On the other hand, there are companies that do pass the social screens and offer stable revenues and predictable business demand-companies such as WD-40 (the lubricant manufacturer) and food services provider Sysco. A number of the staples Ahlsten has owned for years in the portfolio are financially sound and have good growth prospects.

Another is Microsoft. Though the company has had to lay off employees and cut operating costs as revenues stagnate, it has more than $20 billion in cash and does not have to rely on banks to fund its research and development. Ahlsten believes the stock is a "remarkable value" that could double over the next five years. There is also Google, "a blue chip of tomorrow" that has tightened its hold on the online search engine market. He thinks that stock could well trade as high as $750 within the next five to seven years. With $14 billion in cash and no debt, Google "is a cash cow and a cheetah all in one."

Since 1996, Ahlsten has also owned Energen-both a utility company and one of the top 20 U.S. owners of natural gas and oil reserves-because "it has great, long-lived oil and gas assets and is run by good people," he says. While he recently sold portions of many of the fund's energy investments, he held on to Energen because it had hedged a lot of future production at good prices to lock in profits.

Beyond social criteria, Ahlsten looks for larger companies that are growing faster than the rest of the economy, companies with good business fundamentals that become temporarily undervalued because of market sentiment. A stock needs to have twice as much upside potential as downside risk, a catalyst that will lead to appreciation, and sell at a 20% discount to intrinsic value calculations.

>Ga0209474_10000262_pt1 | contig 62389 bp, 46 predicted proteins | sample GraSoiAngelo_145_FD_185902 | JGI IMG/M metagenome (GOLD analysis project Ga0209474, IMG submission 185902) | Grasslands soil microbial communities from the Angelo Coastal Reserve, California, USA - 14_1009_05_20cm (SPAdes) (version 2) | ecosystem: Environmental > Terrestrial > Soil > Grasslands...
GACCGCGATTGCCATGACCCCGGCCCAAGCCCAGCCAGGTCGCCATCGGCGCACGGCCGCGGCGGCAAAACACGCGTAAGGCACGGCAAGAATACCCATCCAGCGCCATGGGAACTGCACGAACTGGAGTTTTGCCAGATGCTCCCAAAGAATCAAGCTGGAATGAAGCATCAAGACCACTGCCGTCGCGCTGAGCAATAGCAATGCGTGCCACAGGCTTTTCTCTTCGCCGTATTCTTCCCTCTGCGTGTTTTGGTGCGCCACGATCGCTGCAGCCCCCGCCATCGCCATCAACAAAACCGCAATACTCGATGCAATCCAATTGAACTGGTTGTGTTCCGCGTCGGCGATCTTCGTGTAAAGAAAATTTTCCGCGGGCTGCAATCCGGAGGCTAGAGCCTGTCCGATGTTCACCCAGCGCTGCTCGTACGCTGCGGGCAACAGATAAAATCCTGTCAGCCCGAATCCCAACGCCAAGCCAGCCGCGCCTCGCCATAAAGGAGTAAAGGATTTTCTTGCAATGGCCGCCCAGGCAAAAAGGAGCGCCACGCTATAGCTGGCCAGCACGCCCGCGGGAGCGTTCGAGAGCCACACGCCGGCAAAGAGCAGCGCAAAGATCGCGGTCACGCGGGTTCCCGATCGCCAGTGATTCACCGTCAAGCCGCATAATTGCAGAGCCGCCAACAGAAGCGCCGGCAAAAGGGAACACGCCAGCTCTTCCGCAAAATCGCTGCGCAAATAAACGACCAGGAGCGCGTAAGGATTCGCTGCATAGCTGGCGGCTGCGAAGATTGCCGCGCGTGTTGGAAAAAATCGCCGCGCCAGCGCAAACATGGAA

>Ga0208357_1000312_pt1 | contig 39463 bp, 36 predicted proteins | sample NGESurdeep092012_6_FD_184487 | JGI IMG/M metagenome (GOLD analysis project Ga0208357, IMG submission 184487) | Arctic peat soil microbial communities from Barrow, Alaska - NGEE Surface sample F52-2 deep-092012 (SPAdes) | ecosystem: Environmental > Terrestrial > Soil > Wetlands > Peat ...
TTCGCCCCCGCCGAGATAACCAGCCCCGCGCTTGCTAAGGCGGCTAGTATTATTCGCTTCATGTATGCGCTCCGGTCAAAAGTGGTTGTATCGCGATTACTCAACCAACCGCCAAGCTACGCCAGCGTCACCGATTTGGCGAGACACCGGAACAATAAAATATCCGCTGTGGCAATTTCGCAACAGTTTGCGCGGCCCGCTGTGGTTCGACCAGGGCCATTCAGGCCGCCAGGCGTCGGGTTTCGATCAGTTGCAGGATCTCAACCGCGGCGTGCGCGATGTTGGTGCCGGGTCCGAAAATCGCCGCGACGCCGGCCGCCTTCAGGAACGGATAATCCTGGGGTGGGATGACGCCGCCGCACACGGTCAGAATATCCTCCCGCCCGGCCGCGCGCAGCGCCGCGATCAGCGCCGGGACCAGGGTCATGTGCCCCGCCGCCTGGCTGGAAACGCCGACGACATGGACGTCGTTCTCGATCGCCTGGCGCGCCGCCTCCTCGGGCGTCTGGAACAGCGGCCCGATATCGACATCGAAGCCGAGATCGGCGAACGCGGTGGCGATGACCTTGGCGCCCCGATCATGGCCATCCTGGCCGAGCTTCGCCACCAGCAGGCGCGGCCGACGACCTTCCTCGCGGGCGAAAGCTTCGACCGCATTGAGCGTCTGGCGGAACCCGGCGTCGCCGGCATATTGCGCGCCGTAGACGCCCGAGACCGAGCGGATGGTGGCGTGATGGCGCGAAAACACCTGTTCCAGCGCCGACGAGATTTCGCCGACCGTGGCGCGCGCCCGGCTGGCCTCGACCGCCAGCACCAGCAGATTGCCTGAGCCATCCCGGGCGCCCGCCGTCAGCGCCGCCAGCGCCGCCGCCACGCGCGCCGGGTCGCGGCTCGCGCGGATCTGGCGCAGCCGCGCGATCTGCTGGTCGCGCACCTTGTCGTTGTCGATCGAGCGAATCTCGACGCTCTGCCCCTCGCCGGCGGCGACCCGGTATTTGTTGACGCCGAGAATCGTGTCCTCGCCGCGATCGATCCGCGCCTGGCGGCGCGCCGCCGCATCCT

He also looks at what he calls the "management DNA factor," his assessment of what makes managers tick, what motivates them and how ethical he believes they are in their business practices. A company's core ethics are hard to measure, but Ahlsten and his team try-logging hundreds of thousands of miles in travel each year to visit and speak with their companies' top officers. And they ask for more than rosy numbers.

"I want to know what their hobbies are, where they went to school, who they admire. I ask a lot of touchy-feely questions and get answers you don't find in a press release. Common sense and ethics start at the top and filter down."

Ahlsten doesn't expect the market to take off as a result of the bailout monies, but he says we will see several brief, supernova stock market rallies over the next 18 months. The Standard & Poor's 500 index, he adds, should bounce around a trading range of 750 to 950 for the rest of the year.

"These will be quick, 10% pops as investors speculate on a quick economic recovery," he says. "But given the large structural debt issues affecting the economy, I don't expect the stock market to have a sustained rally until this financial deleveraging concludes and the housing market begins its recovery."